The transpose of a matrix is the matrix found by switching rows for columns: more formally, if A = [a_{ij}]: m*n then A^{T} = [a_{ji}]: n*m (that is, the entry in the i^{th} row, j^{th} column of A becomes the entry in the j^{th} row, i^{th} column of A^{T}).

The following properties hold for the transpose:

(i) (A+B)^{T} = A^{T} + B^{T} (the transpose of the sum is the sum of the transposes)

(ii) (AB)^{T} =B^{T}A^{T}

(iii)A^{TT} = A

The third property is trivially true, and the first is fairly obvious when you consider the elements:

(A + B)^{T} = ( [a_{ij}]: m*n + [b_{ij}]: m*n)^{T}

= ( (a_{ij} + b_{ij}): m*n )^{T}

= [a_{ji} + b_{ji}]: n*m

= [a_{ji}]: n*m + [b_{ji}]: n*m

= A^{T} + B^{T}

However, the second requires some more thought. Consider the i,j^{th} element of (AB)^{T}, which equals the j,i^{th} element of AB (by definition of transpose). This is found by taking the scalar (dot) product of the j^{th} row of A and the i^{th} column of B (usual process of matrix multiplication). However, this is identical to the scalar product of the j^{th} column of A^{T} and the i^{th} row of B^{T}, namely (B^{T}A^{T})_{ij}. So property (ii) holds. Note that the order matters- it may not even be possible to define the product A^{T}B^{T} but given AB (ie A: m*n, B: n*p to give an m*p matrix) can be calculated, B^{T}A^{T} (p*n multiplying n*m to give p*m as expected) can be.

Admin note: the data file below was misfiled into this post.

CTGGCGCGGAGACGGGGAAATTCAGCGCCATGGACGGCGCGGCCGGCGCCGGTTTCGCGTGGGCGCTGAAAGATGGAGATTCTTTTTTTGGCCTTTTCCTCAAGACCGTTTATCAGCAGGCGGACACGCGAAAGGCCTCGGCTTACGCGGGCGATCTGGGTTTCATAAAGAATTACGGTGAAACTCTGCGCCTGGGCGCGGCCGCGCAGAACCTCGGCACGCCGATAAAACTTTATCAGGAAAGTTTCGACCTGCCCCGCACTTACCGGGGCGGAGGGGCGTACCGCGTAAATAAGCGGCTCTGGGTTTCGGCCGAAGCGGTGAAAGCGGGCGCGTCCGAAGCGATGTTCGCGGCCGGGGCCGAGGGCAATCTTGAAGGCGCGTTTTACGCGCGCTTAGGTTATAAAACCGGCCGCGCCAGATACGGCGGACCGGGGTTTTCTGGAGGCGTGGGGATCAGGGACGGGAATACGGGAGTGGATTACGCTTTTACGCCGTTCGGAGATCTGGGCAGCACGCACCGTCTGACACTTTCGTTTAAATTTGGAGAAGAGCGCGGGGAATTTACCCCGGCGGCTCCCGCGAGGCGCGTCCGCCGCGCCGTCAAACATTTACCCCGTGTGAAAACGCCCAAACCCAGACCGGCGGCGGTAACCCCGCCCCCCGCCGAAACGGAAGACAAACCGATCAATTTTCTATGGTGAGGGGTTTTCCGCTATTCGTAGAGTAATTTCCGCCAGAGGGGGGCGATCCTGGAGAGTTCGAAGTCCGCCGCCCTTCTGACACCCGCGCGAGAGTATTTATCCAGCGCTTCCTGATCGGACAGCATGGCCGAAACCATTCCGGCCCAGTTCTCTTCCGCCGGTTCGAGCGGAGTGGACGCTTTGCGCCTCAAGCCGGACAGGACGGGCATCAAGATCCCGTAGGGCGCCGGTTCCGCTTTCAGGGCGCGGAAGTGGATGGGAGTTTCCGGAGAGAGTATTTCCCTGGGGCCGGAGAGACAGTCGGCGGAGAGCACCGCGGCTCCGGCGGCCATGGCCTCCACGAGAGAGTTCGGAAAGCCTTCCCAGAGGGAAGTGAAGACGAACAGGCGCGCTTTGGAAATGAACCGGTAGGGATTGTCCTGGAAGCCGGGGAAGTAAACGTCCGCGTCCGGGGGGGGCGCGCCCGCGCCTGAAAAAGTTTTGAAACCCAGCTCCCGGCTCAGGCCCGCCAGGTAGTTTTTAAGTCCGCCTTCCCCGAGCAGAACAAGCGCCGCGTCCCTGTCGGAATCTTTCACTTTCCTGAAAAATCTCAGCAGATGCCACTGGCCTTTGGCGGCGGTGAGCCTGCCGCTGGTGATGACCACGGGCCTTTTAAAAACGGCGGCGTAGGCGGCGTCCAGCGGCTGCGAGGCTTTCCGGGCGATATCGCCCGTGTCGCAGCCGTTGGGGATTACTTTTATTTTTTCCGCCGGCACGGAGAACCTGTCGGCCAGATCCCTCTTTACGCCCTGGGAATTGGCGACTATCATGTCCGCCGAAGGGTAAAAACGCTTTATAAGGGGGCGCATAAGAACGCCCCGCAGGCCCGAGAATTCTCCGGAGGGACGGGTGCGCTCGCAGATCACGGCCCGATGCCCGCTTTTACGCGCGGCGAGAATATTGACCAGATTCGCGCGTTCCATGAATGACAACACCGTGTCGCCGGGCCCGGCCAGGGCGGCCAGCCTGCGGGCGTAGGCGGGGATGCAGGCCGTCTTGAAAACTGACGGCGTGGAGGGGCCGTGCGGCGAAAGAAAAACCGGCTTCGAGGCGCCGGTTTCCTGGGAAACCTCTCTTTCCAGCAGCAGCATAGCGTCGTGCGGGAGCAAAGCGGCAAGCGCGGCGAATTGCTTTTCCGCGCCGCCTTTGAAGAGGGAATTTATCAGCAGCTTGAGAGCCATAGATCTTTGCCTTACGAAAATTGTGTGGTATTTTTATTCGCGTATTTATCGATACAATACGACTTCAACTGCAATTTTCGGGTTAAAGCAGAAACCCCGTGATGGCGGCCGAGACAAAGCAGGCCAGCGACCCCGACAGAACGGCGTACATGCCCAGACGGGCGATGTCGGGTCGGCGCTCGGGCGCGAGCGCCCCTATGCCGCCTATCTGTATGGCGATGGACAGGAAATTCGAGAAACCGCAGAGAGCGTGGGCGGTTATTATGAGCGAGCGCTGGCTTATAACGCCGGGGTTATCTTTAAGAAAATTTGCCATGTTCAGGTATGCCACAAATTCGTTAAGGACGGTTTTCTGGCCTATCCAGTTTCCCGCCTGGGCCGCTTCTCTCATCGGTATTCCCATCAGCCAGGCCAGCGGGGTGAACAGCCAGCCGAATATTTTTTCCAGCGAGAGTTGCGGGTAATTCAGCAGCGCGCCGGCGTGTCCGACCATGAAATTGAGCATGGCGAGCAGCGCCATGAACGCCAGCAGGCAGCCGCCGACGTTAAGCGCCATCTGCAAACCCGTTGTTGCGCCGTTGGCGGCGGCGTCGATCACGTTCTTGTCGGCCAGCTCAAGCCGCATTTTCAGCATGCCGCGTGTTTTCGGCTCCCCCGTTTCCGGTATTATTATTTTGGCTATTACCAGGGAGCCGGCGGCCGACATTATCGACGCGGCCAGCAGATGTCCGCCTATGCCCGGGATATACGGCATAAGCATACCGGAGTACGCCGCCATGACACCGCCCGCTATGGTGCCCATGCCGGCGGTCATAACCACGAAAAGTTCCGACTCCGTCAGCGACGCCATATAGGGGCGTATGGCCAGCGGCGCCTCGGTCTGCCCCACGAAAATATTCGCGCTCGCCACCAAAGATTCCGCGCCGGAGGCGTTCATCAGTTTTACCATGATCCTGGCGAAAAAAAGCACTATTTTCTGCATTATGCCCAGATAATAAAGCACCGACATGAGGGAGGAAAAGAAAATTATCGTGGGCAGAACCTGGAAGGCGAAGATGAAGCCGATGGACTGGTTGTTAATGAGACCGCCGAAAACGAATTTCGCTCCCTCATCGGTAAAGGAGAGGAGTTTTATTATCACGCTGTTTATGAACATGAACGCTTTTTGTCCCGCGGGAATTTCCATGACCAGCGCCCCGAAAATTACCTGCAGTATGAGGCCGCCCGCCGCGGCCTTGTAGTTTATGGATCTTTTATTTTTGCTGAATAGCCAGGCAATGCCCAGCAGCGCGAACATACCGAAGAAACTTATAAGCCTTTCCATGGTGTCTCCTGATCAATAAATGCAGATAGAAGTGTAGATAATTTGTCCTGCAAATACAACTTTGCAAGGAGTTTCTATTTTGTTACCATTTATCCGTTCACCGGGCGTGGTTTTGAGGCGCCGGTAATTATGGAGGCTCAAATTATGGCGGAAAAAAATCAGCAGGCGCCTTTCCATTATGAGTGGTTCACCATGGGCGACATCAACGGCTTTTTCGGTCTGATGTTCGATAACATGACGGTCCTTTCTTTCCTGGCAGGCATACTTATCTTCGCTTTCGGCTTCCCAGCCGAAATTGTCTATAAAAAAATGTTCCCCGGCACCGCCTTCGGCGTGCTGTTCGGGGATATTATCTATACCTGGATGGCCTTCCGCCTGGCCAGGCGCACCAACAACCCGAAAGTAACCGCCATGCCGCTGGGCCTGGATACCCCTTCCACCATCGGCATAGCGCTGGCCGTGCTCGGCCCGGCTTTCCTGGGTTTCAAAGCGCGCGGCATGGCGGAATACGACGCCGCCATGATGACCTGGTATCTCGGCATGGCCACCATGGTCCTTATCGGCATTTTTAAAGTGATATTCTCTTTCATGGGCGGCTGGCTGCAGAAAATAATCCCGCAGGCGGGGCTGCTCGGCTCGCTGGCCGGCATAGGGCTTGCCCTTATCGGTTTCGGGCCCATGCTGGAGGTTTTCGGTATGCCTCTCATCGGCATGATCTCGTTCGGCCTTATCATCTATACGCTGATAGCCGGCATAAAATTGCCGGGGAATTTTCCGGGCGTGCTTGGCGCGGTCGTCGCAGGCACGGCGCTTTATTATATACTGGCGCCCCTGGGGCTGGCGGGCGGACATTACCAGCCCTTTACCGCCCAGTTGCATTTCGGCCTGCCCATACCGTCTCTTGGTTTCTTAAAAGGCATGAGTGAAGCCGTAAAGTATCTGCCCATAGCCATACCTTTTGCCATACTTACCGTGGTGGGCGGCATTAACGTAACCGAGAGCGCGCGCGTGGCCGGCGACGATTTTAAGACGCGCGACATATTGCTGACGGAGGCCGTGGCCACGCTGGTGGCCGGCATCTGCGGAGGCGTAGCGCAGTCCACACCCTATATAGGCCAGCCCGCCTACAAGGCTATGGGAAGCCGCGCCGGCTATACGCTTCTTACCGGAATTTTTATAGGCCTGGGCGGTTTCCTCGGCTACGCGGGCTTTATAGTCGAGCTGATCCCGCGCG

A matrix is described as *symmetric* if A^{T}=A: switching the rows and columns has no effect. Similarly, if A^{T}= -A
(exchanging rows for columns effectively switches signs) then A is described as *skew-symmetric*. If A is a square (i.e. m=n, same number of rows as columns) matrix, then A + A^{T} is always symmetric:

(A + A^{T})^{T} = A^{T} + A^{TT} by property (i)

= A^{T} + A by property (iii)

=(A + A^{T}) so the definition of symmetric is met.

and by similar logic, (A - A^{T}) can be shown to be skew-symmetric. Thus using the properties of transpose matrices, all square matrices can be expressed uniquely in terms of a sum of a symmetric matrix and a skew-symmetric matrix.

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